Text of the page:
Friday, March 19, 2004

Drugs and Moralisation

Russell Brown's rundown on the Party Drug issue makes good reading. An outright ban would be the worst possible course of action for all the reasons he states.

How might an understanding of evolutionary psychology shed light on the issue?

One insight to be gained is to be able to understand why there is such strong opinion against the harm prevention approach even though it seems so obvious to its supporters that its the only way to go. Know thine enemy.

Stephen Pinker in The Blank Slate:

"Another strange feature of the moral emotions is that they can be turned on and off like a switch. These mental spoinks are called moralization and amoralisation...They consist in flipping between a mindset that judges behavior in terms of preference with a mindset that judges behavior in terms of value."

While some acts have become moralised, such as smoking:

"At the same time , many behaviors have been amoralised, switching ... from moral flaws to lifestyle choices. The amoralised acts include divorce, illitimacy..."

And the political reaction:

"To the cultural right, all this shows that morality has been under assault from the cultural elite, as we see in the sect that calls itself the Moral Majority. To the left, it shows that the desire to stigmatise private behavior is archaic and repressive..."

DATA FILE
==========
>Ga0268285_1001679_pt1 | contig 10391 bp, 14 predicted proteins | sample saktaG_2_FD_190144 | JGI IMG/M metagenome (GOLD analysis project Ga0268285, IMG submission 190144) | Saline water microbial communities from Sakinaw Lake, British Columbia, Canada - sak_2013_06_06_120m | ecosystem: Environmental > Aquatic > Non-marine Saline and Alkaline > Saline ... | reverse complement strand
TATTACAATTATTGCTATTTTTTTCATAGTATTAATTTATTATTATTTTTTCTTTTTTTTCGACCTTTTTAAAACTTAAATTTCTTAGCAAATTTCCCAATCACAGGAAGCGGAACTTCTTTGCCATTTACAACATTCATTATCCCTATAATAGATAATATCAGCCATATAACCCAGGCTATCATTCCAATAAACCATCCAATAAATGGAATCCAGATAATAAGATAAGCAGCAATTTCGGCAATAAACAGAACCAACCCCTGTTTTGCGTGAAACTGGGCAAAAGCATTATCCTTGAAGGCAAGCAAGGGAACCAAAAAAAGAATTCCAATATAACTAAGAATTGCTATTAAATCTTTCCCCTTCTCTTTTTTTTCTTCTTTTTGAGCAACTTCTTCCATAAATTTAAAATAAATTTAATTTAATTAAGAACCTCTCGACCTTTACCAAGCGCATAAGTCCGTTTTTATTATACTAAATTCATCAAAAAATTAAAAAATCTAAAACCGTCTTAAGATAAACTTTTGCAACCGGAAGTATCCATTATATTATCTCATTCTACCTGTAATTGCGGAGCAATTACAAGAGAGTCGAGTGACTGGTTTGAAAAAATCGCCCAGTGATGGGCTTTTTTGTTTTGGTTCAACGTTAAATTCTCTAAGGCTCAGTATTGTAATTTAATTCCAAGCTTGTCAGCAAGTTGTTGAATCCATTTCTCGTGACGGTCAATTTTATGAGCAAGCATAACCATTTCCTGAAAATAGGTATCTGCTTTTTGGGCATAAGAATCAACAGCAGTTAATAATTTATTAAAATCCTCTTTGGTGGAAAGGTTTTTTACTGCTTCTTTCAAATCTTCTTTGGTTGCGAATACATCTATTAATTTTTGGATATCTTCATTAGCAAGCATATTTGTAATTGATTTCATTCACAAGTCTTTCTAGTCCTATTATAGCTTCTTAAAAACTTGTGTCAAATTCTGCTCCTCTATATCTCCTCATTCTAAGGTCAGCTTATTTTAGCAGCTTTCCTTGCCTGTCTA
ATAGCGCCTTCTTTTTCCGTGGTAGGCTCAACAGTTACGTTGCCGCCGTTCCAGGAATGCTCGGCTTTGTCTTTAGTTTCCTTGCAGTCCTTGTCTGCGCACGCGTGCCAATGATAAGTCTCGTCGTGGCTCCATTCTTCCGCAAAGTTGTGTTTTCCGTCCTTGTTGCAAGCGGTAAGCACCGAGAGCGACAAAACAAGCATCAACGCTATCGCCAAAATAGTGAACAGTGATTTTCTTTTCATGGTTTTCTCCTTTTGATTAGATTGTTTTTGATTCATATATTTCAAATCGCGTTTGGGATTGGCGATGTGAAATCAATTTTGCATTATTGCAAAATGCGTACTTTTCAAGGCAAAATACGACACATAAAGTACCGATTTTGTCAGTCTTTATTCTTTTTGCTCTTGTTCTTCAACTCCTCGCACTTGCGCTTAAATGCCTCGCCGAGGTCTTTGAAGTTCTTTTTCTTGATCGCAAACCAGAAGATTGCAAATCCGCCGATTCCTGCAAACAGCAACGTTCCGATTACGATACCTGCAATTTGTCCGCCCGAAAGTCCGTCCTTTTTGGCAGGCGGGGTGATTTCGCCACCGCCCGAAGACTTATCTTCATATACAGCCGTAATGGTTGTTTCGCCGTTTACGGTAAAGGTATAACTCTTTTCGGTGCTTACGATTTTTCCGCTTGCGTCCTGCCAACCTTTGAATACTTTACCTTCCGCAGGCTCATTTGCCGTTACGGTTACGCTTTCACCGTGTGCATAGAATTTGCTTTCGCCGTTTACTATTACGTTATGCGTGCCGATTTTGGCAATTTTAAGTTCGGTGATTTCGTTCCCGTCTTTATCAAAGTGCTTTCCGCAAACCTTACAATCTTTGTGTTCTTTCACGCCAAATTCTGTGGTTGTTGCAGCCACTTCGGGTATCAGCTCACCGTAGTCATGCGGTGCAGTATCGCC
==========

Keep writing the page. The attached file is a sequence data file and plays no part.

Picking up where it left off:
The relevance to the drug debate sort of ends there. The mental modules he described having the habit of switching on and off very quickly. For those that prefer harm minimization the switch has been reset to amoralisation. For those that consider drugs to be evil, their switch is still in the moral position.

Its important to note that what Pinker flippantly calls "spoinks" are actually being studied in the lab, they are really physical parts of the brain. These are not metaphors, that's the advance in the debate provided by evolutionary psychology. And for liberals the challenge is to use this information to best advantage. A first step is to acknowledge that there is no need to posit some nefarious external agent such as the media or advertising or propaganda to explain these differences in opinion. Secondly, to understand that the strength of feeling in the opposition has a "rational" cause even if it does appear infuriating to those who have switched to amoralisation on this issue. Thirdly, to get the opposition to flip their switch - which I have no idea how to achieve.

Pinker follows on with another part of his argument that is not quite so relevant to the drug debate but is interesting, he goes on to say:

"Both sides are wrong. As if to compensate for all the behaviors that have been amoralised in recent decades, we are in the mist of a campaign to moralise new ones."

And goes on to list the newly moralised:

"advertising to children - automobile safety - Barbie dolls - ...."

The switch goes on.


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